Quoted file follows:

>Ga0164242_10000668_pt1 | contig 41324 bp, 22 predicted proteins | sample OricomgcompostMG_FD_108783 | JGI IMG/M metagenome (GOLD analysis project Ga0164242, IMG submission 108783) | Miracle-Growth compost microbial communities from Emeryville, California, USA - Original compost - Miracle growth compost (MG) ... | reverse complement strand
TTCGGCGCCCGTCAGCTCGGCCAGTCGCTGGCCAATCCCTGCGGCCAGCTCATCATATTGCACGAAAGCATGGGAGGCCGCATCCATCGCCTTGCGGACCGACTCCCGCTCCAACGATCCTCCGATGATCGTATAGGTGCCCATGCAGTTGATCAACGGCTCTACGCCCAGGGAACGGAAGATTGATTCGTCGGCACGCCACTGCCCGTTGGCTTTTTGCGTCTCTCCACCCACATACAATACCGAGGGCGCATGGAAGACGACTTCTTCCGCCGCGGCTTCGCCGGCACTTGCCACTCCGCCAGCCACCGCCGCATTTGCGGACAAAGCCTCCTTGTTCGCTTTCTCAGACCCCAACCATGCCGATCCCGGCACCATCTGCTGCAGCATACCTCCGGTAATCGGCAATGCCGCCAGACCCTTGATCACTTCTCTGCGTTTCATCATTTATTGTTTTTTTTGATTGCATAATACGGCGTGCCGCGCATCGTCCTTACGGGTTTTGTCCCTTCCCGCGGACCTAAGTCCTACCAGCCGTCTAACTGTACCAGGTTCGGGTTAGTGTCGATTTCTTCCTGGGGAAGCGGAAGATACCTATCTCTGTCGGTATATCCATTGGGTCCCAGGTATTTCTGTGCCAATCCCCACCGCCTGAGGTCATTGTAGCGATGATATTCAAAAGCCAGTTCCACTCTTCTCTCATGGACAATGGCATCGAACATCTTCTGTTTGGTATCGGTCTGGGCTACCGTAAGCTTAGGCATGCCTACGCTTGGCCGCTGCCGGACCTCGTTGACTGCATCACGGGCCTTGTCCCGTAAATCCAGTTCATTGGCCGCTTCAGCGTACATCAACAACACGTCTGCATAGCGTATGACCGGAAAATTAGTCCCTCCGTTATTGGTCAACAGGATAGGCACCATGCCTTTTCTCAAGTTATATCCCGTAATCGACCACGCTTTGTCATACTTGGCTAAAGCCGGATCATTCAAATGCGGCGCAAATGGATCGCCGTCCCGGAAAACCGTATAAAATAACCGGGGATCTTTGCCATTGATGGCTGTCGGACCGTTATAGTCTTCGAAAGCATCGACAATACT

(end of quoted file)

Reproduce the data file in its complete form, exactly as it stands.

>Ga0164242_10000668_pt1 | contig 41324 bp, 22 predicted proteins | sample OricomgcompostMG_FD_108783 | JGI IMG/M metagenome (GOLD analysis project Ga0164242, IMG submission 108783) | Miracle-Growth compost microbial communities from Emeryville, California, USA - Original compost - Miracle growth compost (MG) ... | reverse complement strand
TTCGGCGCCCGTCAGCTCGGCCAGTCGCTGGCCAATCCCTGCGGCCAGCTCATCATATTGCACGAAAGCATGGGAGGCCGCATCCATCGCCTTGCGGACCGACTCCCGCTCCAACGATCCTCCGATGATCGTATAGGTGCCCATGCAGTTGATCAACGGCTCTACGCCCAGGGAACGGAAGATTGATTCGTCGGCACGCCACTGCCCGTTGGCTTTTTGCGTCTCTCCACCCACATACAATACCGAGGGCGCATGGAAGACGACTTCTTCCGCCGCGGCTTCGCCGGCACTTGCCACTCCGCCAGCCACCGCCGCATTTGCGGACAAAGCCTCCTTGTTCGCTTTCTCAGACCCCAACCATGCCGATCCCGGCACCATCTGCTGCAGCATACCTCCGGTAATCGGCAATGCCGCCAGACCCTTGATCACTTCTCTGCGTTTCATCATTTATTGTTTTTTTTGATTGCATAATACGGCGTGCCGCGCATCGTCCTTACGGGTTTTGTCCCTTCCCGCGGACCTAAGTCCTACCAGCCGTCTAACTGTACCAGGTTCGGGTTAGTGTCGATTTCTTCCTGGGGAAGCGGAAGATACCTATCTCTGTCGGTATATCCATTGGGTCCCAGGTATTTCTGTGCCAATCCCCACCGCCTGAGGTCATTGTAGCGATGATATTCAAAAGCCAGTTCCACTCTTCTCTCATGGACAATGGCATCGAACATCTTCTGTTTGGTATCGGTCTGGGCTACCGTAAGCTTAGGCATGCCTACGCTTGGCCGCTGCCGGACCTCGTTGACTGCATCACGGGCCTTGTCCCGTAAATCCAGTTCATTGGCCGCTTCAGCGTACATCAACAACACGTCTGCATAGCGTATGACCGGAAAATTAGTCCCTCCGTTATTGGTCAACAGGATAGGCACCATGCCTTTTCTCAAGTTATATCCCGTAATCGACCACGCTTTGTCATACTTGGCTAAAGCCGGATCATTCAAATGCGGCGCAAATGGATCGCCGTCCCGGAAAACCGTATAAAATAACCGGGGATCTTTGCCATTGATGGCTGTCGGACCGTTATAGTCTTCGAAAGCATCGACAATACT